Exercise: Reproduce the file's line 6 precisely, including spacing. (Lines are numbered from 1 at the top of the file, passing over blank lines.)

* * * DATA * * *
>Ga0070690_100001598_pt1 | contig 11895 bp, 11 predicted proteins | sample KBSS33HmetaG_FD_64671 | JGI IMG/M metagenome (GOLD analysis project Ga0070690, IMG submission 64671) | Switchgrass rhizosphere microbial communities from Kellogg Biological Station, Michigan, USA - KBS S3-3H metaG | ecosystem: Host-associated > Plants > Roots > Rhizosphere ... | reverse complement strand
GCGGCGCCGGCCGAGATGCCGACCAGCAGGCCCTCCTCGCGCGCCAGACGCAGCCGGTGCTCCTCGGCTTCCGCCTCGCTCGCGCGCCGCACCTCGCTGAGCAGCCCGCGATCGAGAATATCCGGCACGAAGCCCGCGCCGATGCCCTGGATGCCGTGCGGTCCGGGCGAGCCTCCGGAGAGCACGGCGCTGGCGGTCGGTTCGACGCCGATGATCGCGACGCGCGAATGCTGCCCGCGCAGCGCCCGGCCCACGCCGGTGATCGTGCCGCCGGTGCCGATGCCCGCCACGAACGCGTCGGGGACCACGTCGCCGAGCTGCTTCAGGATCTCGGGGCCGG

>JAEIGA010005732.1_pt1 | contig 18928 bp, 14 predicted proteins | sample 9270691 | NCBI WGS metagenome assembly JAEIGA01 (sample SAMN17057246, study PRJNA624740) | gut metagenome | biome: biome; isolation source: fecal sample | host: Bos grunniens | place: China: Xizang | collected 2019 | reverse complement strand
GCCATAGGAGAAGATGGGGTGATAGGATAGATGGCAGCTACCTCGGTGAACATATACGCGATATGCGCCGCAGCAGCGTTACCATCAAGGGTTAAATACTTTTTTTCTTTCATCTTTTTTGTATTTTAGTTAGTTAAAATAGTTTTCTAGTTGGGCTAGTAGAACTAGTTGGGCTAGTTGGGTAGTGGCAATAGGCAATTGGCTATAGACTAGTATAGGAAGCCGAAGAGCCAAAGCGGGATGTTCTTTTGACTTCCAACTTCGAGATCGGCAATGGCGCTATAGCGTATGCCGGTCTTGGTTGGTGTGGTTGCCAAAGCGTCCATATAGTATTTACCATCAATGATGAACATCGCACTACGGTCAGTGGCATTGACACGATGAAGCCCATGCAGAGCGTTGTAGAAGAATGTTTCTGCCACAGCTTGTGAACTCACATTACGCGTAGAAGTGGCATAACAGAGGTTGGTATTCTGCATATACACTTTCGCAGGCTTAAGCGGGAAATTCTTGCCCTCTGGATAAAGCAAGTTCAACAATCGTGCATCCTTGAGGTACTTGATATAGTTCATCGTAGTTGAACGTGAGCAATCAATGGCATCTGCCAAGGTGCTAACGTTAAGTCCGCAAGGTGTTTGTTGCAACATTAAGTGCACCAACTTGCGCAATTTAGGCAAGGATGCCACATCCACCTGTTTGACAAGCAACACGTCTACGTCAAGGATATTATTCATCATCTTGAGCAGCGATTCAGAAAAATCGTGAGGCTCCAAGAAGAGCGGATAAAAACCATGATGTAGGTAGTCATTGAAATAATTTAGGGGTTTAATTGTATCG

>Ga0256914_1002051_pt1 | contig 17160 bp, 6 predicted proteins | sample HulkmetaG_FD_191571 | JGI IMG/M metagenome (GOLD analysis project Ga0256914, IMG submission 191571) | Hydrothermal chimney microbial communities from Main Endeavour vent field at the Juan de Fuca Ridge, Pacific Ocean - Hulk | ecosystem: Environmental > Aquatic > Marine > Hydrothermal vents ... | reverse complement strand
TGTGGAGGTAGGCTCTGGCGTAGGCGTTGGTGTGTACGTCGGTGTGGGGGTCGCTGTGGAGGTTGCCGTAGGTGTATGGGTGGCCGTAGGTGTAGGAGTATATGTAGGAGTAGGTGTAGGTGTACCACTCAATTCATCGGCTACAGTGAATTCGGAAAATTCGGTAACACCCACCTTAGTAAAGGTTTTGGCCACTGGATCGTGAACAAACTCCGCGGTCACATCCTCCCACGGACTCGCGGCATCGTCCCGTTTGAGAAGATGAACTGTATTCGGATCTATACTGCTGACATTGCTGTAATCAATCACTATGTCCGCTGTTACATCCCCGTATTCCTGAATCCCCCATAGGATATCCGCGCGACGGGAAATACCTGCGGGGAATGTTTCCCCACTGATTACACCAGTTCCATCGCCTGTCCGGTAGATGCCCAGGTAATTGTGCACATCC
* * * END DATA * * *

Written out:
TGTGGAGGTAGGCTCTGGCGTAGGCGTTGGTGTGTACGTCGGTGTGGGGGTCGCTGTGGAGGTTGCCGTAGGTGTATGGGTGGCCGTAGGTGTAGGAGTATATGTAGGAGTAGGTGTAGGTGTACCACTCAATTCATCGGCTACAGTGAATTCGGAAAATTCGGTAACACCCACCTTAGTAAAGGTTTTGGCCACTGGATCGTGAACAAACTCCGCGGTCACATCCTCCCACGGACTCGCGGCATCGTCCCGTTTGAGAAGATGAACTGTATTCGGATCTATACTGCTGACATTGCTGTAATCAATCACTATGTCCGCTGTTACATCCCCGTATTCCTGAATCCCCCATAGGATATCCGCGCGACGGGAAATACCTGCGGGGAATGTTTCCCCACTGATTACACCAGTTCCATCGCCTGTCCGGTAGATGCCCAGGTAATTGTGCACATCC